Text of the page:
Paragraph (d)

Administrative Policy

1994 A.P.F.F. Round Table, Q. 5

When a property is transferred with a view to securing repayment of a debt or a loan (in this case, a loan from a related company), there is no disposition of property. 106443 Canada Inc. v. The Queen, [1994] E.TC 247 upholds the application of paragraph (d) of the definition of "disposition of property" even if the redemption value of property that has been sold with the right of redemption is different from the value attributed to the property at the time of transfer.

Paragraph (e)

See Also

Manrell v. The Queen, 2002 DTC 1222 (TCC), rev'd 2003 DTC 5225, 2003 FCA 128

The taxpayer and corporations controlled by him disposed of shares of three corporations engaged in manufacturing plastic moulds and caps and received, in addition to sale proceeds for the shares, lump sums (payable in instalments) in consideration for giving non-compete covenants.

McArthur T.C.J. characterized the non-compete payments as consideration for the disposition of the right to compete with the purchaser, with the result that they represented capital gains.

Anderson Estate v. The Queen, 95 DTC 758 (TCC)

The sister-in-law of the deceased who had lived with him for more than 50 years and worked on his farm venture jointly with him for most of that period without any pay, was found to have an inchoate interest in the farm by virtue of a constructive trust. Accordingly, a transfer to her of a portion of the farm lands following an action brought by her against the estate was found not to entail a disposition of such property by the estate, nor was there a deemed disposition of property under s. 70(5).

Administrative Policy

22 December 1997 External T.I. 5-971957 -

The conversion of ownership of personal use real estate from a joint tenancy to a tenancy in common would not constitute a disposition or a partition.

29 November 1996 T.I. 963204 (C.T.O. "Voting Trust, Is Disposition Recognized on Transfer")

Income Tax Technical News, No. 7 gives a general indication of their criteria that are considered by RC in determining whether a transfer of shares to a voting trust results in a change of beneficial ownership.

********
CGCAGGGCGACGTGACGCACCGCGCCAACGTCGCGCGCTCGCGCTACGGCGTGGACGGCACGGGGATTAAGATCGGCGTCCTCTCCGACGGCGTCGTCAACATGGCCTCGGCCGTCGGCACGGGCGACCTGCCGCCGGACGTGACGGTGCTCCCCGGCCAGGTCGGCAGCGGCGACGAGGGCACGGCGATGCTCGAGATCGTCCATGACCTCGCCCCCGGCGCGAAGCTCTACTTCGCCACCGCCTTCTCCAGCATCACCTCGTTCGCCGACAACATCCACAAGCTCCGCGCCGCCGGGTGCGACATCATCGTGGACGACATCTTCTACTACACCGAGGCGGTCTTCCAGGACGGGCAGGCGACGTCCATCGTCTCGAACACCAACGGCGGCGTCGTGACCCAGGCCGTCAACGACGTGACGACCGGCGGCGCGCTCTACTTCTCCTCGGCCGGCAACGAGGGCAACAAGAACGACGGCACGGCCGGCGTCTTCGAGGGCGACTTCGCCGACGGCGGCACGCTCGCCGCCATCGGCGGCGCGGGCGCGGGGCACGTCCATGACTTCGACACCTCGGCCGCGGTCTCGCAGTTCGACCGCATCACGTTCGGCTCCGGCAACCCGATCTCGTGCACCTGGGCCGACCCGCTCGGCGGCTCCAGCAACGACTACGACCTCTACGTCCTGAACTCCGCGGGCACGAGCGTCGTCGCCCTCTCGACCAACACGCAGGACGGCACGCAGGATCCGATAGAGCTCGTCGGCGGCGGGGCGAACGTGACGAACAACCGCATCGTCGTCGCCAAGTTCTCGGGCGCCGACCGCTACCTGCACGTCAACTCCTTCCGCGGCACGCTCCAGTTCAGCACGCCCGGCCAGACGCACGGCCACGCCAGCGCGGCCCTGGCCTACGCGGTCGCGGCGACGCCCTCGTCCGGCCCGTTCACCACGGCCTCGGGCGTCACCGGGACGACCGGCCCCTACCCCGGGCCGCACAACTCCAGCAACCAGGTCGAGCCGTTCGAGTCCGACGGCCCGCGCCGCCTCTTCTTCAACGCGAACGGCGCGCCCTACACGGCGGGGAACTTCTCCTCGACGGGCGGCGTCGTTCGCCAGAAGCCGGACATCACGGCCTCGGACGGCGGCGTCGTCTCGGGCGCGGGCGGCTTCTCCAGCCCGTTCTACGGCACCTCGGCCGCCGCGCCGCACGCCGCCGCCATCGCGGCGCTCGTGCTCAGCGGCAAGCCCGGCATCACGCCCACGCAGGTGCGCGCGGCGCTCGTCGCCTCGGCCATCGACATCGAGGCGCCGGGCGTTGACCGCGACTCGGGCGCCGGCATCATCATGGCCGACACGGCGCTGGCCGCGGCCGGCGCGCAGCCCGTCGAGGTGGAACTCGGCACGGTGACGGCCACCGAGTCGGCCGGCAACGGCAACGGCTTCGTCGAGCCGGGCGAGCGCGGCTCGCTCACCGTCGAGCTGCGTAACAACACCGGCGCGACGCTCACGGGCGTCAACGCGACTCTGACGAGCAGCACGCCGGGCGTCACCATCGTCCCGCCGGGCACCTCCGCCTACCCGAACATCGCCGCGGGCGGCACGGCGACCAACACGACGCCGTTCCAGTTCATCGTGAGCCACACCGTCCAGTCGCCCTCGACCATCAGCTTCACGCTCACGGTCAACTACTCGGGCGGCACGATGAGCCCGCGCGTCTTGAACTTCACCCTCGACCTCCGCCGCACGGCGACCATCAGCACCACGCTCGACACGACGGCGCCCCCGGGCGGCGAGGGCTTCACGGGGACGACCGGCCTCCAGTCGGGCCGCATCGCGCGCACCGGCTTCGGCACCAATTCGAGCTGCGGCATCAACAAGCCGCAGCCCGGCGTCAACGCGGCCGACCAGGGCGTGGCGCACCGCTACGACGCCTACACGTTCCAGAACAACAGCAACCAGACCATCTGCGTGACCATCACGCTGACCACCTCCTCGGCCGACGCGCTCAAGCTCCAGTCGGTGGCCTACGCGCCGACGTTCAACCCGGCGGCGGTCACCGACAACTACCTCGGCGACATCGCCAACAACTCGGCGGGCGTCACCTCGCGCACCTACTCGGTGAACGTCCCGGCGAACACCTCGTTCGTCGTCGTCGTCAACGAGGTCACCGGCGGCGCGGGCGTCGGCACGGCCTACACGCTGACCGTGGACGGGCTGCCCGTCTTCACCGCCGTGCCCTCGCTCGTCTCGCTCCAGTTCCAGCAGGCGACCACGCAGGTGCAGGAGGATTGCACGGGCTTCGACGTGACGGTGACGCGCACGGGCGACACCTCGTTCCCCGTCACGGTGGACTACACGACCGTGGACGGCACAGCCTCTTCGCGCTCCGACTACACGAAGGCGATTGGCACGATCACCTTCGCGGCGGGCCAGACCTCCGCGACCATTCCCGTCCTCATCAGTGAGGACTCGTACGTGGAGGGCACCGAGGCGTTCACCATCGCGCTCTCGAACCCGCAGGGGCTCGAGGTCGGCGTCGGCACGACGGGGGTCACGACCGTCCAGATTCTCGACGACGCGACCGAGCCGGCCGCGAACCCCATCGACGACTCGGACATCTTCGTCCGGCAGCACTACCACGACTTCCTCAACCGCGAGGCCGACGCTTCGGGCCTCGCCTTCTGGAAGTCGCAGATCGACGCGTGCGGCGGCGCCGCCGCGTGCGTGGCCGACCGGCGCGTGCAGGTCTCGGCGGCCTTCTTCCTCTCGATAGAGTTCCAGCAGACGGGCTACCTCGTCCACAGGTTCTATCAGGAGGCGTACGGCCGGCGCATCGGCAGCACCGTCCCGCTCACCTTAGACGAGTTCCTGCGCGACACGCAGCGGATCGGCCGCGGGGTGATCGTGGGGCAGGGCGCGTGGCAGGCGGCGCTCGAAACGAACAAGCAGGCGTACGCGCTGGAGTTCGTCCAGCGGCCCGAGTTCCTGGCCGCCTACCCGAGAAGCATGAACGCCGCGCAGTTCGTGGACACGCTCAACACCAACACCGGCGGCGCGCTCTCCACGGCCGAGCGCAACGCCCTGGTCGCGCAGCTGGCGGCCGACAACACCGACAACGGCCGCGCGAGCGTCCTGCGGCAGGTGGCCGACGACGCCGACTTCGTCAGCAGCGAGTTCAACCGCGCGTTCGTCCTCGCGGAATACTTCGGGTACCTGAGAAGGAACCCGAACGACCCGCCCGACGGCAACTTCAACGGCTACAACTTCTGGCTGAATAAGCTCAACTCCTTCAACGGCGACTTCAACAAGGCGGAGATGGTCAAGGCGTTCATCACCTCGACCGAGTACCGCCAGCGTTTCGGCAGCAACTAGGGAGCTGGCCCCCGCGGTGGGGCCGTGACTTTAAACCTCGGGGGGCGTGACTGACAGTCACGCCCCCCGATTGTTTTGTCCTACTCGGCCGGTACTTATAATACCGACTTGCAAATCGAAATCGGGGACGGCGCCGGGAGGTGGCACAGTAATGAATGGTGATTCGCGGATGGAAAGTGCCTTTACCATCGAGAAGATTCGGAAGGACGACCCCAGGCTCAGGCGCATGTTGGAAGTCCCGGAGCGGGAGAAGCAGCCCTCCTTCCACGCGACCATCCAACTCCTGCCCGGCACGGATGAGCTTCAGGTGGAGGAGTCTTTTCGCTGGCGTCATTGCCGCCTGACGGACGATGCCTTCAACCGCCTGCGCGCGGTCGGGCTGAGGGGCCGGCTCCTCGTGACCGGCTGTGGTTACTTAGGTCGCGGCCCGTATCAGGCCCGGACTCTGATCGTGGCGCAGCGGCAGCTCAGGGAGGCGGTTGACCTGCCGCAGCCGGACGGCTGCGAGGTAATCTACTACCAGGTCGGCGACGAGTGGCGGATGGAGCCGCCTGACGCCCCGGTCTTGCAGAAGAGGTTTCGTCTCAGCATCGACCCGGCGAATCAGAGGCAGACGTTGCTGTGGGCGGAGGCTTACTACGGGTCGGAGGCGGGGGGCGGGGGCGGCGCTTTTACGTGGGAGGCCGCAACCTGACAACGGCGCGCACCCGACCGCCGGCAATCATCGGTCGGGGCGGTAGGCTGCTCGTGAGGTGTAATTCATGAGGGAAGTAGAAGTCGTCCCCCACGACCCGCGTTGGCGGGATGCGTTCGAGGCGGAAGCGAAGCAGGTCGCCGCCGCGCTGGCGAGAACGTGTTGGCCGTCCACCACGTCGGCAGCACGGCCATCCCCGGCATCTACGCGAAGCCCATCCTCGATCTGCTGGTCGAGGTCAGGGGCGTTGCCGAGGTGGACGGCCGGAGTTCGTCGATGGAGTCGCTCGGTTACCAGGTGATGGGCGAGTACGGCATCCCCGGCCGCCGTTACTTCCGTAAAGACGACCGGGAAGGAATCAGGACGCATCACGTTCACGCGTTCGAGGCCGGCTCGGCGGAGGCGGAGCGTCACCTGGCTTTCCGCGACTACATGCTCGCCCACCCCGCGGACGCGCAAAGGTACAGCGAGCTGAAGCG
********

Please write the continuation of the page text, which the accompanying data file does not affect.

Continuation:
Income Tax Technical News, No. 7, 21 February 1996 (cancelled)

"A revocable living trust should be recognized for income tax purposes at the time that legal title to property is transferred to it and ... the transfer of the property is at its full fair market value (and not at the value of the remainder interest only)."

However, "transfers of property to a protective trust will not result in a disposition ...".

28 October 1994 T.I. 941863 (C.T.O. "Transfer Property to a Bare Trust")

Where legal title to a property is transferred to a bare trust without a corresponding transfer of beneficial ownership, there is no disposition of property.

5 August 1994 T.I. 941285 (C.T.O. "Health and Welfare Trust and Variances to a Trust")

The transfer of property from one health and welfare trust into a new health and welfare trust will not result in a disposition where the new trust has the same terms as the old trust except for administrative matters, such as the number of meetings to be held and how the meetings are to be conducted. In addition, provisions for naming replacement trustees, or extending or amending powers of trustees, would not normally create a taxable event.